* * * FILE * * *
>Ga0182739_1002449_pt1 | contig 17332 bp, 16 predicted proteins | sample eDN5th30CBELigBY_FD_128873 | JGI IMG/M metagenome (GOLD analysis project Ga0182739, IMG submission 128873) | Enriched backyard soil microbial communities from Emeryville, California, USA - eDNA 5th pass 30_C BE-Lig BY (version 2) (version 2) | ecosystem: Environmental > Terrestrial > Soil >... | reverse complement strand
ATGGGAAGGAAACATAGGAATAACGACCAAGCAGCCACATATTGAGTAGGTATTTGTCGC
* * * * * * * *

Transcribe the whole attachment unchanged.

>Ga0182739_1002449_pt1 | contig 17332 bp, 16 predicted proteins | sample eDN5th30CBELigBY_FD_128873 | JGI IMG/M metagenome (GOLD analysis project Ga0182739, IMG submission 128873) | Enriched backyard soil microbial communities from Emeryville, California, USA - eDNA 5th pass 30_C BE-Lig BY (version 2) (version 2) | ecosystem: Environmental > Terrestrial > Soil >... | reverse complement strand
ATGGGAAGGAAACATAGGAATAACGACCAAGCAGCCACATATTGAGTAGGTATTTGTCGC